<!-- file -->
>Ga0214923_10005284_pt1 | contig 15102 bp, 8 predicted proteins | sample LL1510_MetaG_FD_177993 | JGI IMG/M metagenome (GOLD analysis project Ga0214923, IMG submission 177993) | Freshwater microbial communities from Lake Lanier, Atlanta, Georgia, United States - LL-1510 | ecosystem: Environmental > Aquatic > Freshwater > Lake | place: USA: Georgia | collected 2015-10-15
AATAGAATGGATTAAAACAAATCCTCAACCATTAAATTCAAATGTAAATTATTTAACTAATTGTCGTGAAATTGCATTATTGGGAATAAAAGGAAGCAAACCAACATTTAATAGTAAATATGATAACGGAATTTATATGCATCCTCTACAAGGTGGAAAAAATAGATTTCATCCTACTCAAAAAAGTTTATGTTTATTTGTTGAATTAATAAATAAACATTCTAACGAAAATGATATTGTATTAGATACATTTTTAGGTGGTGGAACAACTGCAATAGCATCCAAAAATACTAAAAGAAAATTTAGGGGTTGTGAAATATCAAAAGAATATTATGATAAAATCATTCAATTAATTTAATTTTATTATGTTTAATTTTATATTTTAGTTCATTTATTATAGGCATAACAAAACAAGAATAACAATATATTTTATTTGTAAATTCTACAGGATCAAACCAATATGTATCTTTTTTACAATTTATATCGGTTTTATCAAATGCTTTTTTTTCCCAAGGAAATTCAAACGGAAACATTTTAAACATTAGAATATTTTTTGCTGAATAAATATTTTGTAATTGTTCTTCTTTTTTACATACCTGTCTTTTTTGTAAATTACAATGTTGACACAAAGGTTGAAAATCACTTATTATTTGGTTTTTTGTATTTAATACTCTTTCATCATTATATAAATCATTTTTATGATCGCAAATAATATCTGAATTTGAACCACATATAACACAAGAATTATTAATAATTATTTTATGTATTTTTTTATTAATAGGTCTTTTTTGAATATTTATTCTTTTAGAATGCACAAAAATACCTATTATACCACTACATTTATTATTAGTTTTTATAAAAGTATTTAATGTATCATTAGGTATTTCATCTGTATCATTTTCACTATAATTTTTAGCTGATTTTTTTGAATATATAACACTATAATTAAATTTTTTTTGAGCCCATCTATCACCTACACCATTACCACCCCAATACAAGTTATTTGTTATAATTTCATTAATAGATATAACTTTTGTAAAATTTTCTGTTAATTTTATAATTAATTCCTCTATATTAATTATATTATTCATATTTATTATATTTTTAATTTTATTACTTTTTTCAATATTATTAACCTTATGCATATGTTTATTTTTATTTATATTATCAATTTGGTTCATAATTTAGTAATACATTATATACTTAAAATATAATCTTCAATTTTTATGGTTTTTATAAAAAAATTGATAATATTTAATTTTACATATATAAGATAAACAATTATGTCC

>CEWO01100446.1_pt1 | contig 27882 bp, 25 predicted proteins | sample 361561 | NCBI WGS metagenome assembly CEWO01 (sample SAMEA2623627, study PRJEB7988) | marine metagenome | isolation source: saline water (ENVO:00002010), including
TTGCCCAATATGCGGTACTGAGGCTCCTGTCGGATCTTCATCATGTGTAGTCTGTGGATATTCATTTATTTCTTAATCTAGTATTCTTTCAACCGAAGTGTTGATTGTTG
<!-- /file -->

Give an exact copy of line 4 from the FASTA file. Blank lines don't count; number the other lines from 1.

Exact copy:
TTGCCCAATATGCGGTACTGAGGCTCCTGTCGGATCTTCATCATGTGTAGTCTGTGGATATTCATTTATTTCTTAATCTAGTATTCTTTCAACCGAAGTGTTGATTGTTG